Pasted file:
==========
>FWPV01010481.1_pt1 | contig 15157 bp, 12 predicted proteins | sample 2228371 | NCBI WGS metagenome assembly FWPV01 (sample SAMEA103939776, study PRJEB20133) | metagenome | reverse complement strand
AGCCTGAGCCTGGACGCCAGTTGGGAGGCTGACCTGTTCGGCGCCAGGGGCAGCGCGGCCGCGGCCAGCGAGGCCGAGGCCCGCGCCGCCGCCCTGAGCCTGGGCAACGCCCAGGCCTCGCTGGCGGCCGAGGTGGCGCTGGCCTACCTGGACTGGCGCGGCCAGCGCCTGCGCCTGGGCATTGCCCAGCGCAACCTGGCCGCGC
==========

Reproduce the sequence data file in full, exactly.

>FWPV01010481.1_pt1 | contig 15157 bp, 12 predicted proteins | sample 2228371 | NCBI WGS metagenome assembly FWPV01 (sample SAMEA103939776, study PRJEB20133) | metagenome | reverse complement strand
AGCCTGAGCCTGGACGCCAGTTGGGAGGCTGACCTGTTCGGCGCCAGGGGCAGCGCGGCCGCGGCCAGCGAGGCCGAGGCCCGCGCCGCCGCCCTGAGCCTGGGCAACGCCCAGGCCTCGCTGGCGGCCGAGGTGGCGCTGGCCTACCTGGACTGGCGCGGCCAGCGCCTGCGCCTGGGCATTGCCCAGCGCAACCTGGCCGCGC